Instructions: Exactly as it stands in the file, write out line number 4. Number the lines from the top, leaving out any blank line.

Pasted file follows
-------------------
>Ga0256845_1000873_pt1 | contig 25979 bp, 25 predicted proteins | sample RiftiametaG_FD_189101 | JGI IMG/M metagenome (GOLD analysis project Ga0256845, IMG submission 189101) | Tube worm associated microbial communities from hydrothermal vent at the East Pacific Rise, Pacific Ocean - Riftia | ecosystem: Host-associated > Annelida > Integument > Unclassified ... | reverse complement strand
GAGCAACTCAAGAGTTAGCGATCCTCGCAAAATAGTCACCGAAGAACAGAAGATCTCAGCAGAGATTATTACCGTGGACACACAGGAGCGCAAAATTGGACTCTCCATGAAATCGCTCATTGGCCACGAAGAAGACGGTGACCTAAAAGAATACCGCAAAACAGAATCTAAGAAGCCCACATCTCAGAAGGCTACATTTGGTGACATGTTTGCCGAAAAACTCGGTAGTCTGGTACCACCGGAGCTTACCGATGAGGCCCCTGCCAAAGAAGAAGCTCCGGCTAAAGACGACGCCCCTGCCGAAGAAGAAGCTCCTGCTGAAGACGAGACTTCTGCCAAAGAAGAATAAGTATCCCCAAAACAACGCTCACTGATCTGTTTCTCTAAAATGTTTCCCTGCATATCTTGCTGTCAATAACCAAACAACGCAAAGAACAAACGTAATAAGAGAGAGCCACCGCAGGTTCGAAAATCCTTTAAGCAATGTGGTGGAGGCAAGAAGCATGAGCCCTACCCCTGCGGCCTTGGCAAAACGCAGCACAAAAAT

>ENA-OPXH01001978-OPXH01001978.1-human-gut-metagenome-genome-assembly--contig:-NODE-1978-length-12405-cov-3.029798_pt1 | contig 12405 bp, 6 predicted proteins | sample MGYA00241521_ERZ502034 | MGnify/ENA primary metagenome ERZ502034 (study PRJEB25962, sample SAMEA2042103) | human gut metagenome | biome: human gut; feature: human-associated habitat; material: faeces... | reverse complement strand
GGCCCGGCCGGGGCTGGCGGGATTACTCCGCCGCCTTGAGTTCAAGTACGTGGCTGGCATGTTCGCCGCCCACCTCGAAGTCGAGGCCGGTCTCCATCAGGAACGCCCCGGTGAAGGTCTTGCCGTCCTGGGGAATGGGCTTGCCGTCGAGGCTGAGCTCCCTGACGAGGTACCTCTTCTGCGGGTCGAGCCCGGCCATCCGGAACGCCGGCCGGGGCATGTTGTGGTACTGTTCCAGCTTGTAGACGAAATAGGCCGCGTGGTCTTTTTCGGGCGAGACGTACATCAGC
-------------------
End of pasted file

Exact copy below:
GGCCCGGCCGGGGCTGGCGGGATTACTCCGCCGCCTTGAGTTCAAGTACGTGGCTGGCATGTTCGCCGCCCACCTCGAAGTCGAGGCCGGTCTCCATCAGGAACGCCCCGGTGAAGGTCTTGCCGTCCTGGGGAATGGGCTTGCCGTCGAGGCTGAGCTCCCTGACGAGGTACCTCTTCTGCGGGTCGAGCCCGGCCATCCGGAACGCCGGCCGGGGCATGTTGTGGTACTGTTCCAGCTTGTAGACGAAATAGGCCGCGTGGTCTTTTTCGGGCGAGACGTACATCAGC